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References
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Journal ArticleDOI
TL;DR: In this paper, a practical antenna configuration for use at microwave and millimetre wave frequencies is investigated, which consists of a circular cylindrical dielectric resonator fed by a microstrip feedline through a coupling aperture in the ground plane between them.
Abstract: A practical antenna configuration for use at microwave and millimetre wave frequencies is investigated. It consists of a circular cylindrical dielectric resonator fed by a microstrip feedline through a coupling aperture in the ground plane between them. Several elements, with different physical parameters, operating between 14 and 16GHz were constructed and tested. Experimental results confirm the effective and practical performance of the antenna structure.

168 citations

Journal ArticleDOI
TL;DR: In this article, a rectangular dielectric-resonator antenna (DRA) with a very low profile (length-to-height ratio /spl ap/6) is presented, which is almost perfectly matched to the 50 /spl Omega/ input and radiates like a magnetic dipole at 11.6 GHz.
Abstract: A rectangular dielectric-resonator antenna (DRA) with a very low profile (length-to-height ratio /spl ap/6) is presented. This aperture-coupled antenna is almost perfectly matched to the 50 /spl Omega/ input and radiates like a magnetic dipole at 11.6 GHz. It is also well matched at 13.0 GHz, but the pattern is more directional due to the influence of a higher order mode. Theoretical antenna patterns, obtained using the FDTD method, compare well with measured patterns in the E and H planes.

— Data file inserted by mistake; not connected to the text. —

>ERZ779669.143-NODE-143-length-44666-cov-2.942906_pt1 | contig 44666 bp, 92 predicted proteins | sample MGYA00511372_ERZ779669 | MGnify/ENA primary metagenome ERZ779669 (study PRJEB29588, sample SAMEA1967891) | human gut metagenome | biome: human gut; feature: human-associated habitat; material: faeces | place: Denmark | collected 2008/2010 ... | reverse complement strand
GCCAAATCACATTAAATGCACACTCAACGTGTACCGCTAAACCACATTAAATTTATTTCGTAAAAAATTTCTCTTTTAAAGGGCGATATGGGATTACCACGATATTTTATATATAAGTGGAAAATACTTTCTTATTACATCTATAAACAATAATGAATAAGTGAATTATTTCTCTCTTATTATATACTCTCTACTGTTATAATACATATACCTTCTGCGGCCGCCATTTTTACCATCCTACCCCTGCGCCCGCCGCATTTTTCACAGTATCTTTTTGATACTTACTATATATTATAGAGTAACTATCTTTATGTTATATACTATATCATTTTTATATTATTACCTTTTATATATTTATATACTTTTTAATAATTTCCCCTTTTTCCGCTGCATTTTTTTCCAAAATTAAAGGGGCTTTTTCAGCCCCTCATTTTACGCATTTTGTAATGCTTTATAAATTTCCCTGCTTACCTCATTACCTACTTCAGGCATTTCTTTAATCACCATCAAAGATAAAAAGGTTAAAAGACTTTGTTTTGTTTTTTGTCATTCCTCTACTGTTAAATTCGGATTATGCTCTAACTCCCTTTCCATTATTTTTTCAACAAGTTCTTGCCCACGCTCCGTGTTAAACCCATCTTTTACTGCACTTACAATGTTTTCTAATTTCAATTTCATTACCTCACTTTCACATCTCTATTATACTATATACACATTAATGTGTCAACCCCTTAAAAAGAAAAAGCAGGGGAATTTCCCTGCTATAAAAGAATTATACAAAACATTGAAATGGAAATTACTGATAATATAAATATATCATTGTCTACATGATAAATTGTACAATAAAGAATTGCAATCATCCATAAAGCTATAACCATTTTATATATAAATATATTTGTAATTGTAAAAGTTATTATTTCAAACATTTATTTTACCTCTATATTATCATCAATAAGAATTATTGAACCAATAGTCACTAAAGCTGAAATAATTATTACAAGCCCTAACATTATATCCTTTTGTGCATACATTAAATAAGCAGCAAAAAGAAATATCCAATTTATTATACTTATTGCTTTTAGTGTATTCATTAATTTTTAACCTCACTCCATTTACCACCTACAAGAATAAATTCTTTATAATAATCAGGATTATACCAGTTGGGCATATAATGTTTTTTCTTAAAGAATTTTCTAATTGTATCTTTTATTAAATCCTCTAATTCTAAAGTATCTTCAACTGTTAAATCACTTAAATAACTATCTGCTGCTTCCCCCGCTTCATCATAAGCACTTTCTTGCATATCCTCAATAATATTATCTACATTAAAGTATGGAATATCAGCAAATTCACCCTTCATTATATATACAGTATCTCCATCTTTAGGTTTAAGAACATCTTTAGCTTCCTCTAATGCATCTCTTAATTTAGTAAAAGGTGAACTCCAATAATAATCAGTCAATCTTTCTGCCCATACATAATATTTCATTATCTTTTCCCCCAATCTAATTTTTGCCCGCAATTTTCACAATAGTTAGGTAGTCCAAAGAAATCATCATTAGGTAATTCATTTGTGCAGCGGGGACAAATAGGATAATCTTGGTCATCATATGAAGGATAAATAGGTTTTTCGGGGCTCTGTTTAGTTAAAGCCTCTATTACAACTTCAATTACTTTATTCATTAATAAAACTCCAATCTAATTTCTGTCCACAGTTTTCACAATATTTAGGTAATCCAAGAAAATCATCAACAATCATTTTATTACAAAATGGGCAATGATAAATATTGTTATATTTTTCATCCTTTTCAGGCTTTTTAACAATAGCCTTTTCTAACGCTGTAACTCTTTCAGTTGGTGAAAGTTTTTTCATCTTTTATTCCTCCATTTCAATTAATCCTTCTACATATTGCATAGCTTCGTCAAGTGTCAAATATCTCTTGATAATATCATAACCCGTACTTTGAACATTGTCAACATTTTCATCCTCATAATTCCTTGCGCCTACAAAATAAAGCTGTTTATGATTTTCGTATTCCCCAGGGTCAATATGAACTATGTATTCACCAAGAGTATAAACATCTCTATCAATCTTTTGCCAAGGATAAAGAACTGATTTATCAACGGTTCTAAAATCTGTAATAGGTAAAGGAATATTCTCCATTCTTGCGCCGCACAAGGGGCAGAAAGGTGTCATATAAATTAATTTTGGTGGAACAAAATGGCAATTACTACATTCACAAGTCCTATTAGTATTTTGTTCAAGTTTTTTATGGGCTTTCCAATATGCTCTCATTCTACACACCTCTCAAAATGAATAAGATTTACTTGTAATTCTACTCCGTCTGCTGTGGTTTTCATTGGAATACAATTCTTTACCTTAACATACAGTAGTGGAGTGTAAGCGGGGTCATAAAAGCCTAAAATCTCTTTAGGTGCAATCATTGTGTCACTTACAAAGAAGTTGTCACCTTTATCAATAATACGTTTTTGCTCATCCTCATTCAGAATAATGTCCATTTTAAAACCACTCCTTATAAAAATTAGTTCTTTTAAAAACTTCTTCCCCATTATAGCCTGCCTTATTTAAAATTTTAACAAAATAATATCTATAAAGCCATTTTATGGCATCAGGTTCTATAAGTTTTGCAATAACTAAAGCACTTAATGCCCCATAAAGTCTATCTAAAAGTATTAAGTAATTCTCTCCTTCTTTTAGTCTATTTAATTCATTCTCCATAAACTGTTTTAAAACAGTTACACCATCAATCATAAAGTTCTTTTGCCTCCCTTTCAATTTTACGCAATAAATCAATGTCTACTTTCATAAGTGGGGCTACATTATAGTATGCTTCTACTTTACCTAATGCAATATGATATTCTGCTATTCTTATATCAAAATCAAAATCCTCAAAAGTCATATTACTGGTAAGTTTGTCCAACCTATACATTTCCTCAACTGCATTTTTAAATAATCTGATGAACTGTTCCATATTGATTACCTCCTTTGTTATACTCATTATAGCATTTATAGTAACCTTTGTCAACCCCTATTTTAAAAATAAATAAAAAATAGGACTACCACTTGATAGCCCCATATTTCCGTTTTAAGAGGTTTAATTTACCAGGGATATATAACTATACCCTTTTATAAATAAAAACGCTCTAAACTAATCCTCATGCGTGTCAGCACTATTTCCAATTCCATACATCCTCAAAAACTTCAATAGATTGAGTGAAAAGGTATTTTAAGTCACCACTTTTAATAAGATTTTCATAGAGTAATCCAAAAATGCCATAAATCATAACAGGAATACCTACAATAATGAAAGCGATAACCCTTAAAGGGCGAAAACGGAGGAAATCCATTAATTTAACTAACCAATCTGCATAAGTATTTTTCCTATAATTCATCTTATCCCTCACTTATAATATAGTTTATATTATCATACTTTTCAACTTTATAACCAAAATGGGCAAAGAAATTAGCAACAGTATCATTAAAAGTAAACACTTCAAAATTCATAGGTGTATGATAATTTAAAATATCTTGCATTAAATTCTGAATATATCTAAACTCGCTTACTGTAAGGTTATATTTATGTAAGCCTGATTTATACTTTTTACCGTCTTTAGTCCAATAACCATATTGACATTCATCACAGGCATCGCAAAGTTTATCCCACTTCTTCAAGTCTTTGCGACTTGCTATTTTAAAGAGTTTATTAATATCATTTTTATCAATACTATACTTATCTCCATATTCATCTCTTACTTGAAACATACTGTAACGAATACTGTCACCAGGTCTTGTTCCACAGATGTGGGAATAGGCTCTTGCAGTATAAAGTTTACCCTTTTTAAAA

49 citations

Journal ArticleDOI
TL;DR: In this paper, the fundamental broadside TM110 mode of an aperture-coupled circular dielectric resonator antenna was studied and the return loss, radiation characteristics, antenna gain and beamwidth of the configuration were measured and discussed.
Abstract: The fundamental broadside TM110 mode of an aperture-coupled circular dielectric resonator antenna is studied. By using high-dielectric-constant material, the DR antenna can be made low-profile with a relatively low resonant frequency. The return loss, radiation characteristics, antenna gain and beamwidth of the configuration are measured and discussed.

49 citations

Proceedings ArticleDOI
13 Jul 1997
TL;DR: In this article, three novel DRA configurations are described, which radiate in two different fundamental modes, and the overall size of these antennas is considerably smaller than conventional DRAs and makes them very attractive for applications at low frequencies around 1 GHz.
Abstract: Although conventional dielectric resonator antennas (DRAs) are quite small for their use at frequencies about 5 GHz or above, their size (volume and weight) becomes quite excessive at low frequencies around 1 GHz or so. Three novel DRA configurations are described. For these reported configurations which radiate in two different fundamental modes, the frequency of the antennas is nearly independent of the height. The overall size of these antennas is considerably smaller than conventional DRAs and makes them very attractive for applications at low frequencies around 1 GHz. Simplified models for the analysis of resonant frequencies of these antennas are given. Experimental results on the return loss and radiation patterns of a few sample antennas are reported.

46 citations